MoneyDo: Stop and consider how you’ll spend your free time in retirement.


Sometimes planning can leave you lost in details. We believe, in its simplest form, retirement planning requires you to consider two chief components: The first is saving for retirement, and the second is planning on how you will spend your time during retirement.

In this week’s MoneyDo we suggest you begin thinking about how you think you’ll spend your free time during retirement.

Expect the transition from the structure of working 5 days a week to retirement to take time.  During this period, it’s normal to experience disruption and confusion. Ultimately, there are 3 components to a successful retirement; identity, relationships and purpose.  Understanding these components will ease the transition.

  • Identity: We spend a considerable amount of time working and thus begin to define ourselves by our job title.  Remember, you’re more than a job title.
  • Relationships: Many retirees find they don’t miss work but they do miss the relationships they developed. It’s important to build and maintain your network, even in retirement. Do you have a networking strategy in your retirement plan? It may involve spending an hour a day on Twitter, LinkedIn or Facebook “conversing” with people who share your skills and interests. Perhaps you may join a group that  meets regularly to discuss or participate in a shared interest.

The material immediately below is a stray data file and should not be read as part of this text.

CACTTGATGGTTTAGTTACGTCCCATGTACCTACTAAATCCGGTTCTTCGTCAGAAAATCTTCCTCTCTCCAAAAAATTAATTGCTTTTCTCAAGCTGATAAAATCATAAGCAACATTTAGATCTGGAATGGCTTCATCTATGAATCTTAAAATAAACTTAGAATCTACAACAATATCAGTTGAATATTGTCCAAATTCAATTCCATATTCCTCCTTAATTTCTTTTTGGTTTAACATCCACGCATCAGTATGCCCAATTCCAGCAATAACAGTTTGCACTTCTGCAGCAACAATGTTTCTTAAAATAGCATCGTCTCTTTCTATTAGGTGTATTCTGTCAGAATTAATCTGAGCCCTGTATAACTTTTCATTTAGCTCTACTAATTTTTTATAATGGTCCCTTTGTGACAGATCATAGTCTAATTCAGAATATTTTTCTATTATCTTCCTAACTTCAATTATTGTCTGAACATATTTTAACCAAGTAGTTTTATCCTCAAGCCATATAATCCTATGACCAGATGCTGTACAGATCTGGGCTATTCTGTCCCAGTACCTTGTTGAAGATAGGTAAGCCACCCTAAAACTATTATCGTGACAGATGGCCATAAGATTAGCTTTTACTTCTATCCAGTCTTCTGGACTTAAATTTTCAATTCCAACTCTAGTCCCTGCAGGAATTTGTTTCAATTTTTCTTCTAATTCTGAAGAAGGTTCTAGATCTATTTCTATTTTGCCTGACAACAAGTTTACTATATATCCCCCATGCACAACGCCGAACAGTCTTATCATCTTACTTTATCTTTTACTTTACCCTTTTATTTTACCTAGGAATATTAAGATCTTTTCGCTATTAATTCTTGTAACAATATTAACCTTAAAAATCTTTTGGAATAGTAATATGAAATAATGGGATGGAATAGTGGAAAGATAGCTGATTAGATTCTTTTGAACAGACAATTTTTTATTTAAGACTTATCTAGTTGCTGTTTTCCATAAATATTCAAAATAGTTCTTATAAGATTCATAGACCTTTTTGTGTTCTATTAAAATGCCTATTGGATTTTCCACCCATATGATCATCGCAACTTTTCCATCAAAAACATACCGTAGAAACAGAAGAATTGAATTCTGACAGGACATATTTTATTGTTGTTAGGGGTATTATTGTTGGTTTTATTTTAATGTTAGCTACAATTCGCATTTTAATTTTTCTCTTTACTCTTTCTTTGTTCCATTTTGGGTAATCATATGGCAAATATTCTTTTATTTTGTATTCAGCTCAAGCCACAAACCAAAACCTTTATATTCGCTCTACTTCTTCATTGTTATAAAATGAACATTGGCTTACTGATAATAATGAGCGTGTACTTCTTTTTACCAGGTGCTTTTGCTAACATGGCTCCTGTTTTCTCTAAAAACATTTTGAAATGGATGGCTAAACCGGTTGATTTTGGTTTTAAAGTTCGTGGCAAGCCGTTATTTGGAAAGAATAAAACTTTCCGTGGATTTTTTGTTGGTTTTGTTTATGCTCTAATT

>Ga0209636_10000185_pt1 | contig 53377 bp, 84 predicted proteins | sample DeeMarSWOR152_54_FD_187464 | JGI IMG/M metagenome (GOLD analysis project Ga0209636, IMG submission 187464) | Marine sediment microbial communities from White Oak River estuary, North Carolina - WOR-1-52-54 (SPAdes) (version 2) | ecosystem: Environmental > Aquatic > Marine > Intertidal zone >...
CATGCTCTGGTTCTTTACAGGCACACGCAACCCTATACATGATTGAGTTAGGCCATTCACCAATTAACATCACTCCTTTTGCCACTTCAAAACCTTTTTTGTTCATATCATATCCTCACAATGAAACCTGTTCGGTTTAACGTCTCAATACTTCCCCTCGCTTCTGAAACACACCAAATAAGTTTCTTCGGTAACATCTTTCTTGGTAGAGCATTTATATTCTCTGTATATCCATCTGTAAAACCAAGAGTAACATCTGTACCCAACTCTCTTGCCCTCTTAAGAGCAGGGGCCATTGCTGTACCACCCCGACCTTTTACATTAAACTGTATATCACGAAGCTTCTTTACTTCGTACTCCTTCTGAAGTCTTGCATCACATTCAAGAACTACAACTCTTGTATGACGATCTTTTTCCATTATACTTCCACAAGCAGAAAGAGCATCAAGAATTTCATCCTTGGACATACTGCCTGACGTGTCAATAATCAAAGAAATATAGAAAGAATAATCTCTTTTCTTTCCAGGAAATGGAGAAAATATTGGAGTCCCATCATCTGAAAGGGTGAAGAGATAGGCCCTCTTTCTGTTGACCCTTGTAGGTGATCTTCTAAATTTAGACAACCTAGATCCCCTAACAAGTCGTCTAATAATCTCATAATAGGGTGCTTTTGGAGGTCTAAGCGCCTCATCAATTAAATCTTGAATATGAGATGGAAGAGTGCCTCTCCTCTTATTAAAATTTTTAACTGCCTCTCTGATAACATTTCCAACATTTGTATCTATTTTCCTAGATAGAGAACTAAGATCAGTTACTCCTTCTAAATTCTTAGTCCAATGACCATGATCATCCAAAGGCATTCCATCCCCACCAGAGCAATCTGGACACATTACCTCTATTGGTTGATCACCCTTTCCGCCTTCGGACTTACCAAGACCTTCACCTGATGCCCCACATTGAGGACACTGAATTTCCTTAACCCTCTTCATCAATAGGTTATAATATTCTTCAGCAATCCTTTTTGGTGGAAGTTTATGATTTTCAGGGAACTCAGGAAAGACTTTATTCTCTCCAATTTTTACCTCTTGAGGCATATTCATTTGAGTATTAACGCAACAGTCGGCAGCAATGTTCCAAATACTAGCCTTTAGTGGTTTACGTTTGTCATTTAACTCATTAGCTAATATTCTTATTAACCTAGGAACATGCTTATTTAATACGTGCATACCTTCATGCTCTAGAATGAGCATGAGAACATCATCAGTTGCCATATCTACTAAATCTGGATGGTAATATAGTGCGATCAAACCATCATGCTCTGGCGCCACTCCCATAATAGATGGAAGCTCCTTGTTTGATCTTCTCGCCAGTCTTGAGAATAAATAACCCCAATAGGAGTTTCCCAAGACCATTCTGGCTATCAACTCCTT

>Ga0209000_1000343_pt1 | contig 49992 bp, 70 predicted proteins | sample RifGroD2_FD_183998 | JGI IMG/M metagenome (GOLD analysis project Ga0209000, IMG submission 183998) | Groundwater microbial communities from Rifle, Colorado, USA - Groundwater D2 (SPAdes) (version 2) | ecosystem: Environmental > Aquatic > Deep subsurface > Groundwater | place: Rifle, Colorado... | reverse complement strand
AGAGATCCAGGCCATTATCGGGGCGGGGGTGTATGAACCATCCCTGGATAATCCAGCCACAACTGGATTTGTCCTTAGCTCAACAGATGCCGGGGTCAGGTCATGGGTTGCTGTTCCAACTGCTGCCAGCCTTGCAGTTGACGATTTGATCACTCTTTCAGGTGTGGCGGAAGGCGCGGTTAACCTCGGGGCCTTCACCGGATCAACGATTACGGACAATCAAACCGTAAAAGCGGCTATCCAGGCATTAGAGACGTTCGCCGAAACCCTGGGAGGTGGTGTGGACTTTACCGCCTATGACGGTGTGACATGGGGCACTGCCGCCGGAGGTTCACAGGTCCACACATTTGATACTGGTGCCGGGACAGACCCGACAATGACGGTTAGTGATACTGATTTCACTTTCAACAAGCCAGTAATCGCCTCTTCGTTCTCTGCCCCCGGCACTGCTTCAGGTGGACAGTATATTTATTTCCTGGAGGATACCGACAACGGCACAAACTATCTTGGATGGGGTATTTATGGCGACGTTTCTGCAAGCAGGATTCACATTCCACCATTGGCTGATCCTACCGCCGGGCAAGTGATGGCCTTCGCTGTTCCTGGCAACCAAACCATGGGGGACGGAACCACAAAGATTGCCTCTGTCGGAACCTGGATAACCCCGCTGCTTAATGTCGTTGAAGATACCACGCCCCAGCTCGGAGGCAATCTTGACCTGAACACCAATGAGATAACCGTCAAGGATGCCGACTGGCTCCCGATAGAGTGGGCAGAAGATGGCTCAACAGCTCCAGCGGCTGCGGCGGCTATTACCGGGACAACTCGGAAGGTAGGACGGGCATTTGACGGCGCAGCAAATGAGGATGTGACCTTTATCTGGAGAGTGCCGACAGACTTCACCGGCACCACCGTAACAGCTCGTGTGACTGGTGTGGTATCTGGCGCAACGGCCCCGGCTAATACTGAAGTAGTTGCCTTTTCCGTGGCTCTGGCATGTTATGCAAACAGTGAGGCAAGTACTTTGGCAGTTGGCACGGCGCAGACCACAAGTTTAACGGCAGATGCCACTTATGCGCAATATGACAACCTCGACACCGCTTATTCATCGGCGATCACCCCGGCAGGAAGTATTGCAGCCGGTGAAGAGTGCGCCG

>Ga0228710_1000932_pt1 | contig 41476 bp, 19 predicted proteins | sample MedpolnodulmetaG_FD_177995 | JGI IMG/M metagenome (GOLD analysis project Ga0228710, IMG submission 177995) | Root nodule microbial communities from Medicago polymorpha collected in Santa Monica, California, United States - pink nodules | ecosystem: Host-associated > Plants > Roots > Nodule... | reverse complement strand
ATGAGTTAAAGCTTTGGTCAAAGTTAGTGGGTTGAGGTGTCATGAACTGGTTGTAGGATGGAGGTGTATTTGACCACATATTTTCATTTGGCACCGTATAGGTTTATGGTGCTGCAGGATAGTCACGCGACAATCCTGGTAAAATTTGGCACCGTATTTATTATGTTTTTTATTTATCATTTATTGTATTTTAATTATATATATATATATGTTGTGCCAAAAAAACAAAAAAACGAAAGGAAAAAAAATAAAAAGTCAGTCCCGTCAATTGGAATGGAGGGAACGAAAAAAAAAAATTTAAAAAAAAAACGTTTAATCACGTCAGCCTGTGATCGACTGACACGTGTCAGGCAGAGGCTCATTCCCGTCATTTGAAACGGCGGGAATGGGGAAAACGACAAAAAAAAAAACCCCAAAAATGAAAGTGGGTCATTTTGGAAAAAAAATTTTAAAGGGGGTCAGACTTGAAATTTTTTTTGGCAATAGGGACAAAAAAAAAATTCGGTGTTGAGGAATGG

• Purpose: It’s very important to have an understanding on how you’ll spend your time in retirement. Often, we plan for a retirement date but don’t consider the years after. Do you want to travel, have a part time job, or do volunteer work?

Start by listing objectives and begin to define how you envision retirement. For now, don’t focus on budget. Focus on ideas, and be as specific as you can. Once you have concrete ideas, you’ll find planning becomes more tangible and realistic.

  • For example, instead of writing “travel” on your list, create a list of places you want to see and activities you want to experience.
  • Instead of “stay involved in my community,” write down your passions and organizations you want to impact.

The more descriptive you are, the more tangible your retirement will be, which can help keep you focused on a realistic set of goals, which often helps make them more attainable.  We feel an active lifestyle is a key component of a successful retirement.

If you’re years from retirement, this exercise can add more meaning and motivation to your plan.

If you’re already in retirement, you can always revisit and recreate your purpose for the next couple years of retirement. Is there that vacation spot you have always wanted to visit or distant relatives you would like to reconnect with? People are living in retirement longer and it’s important that you are not only financially ready but that you have also considered your quality of life during those years.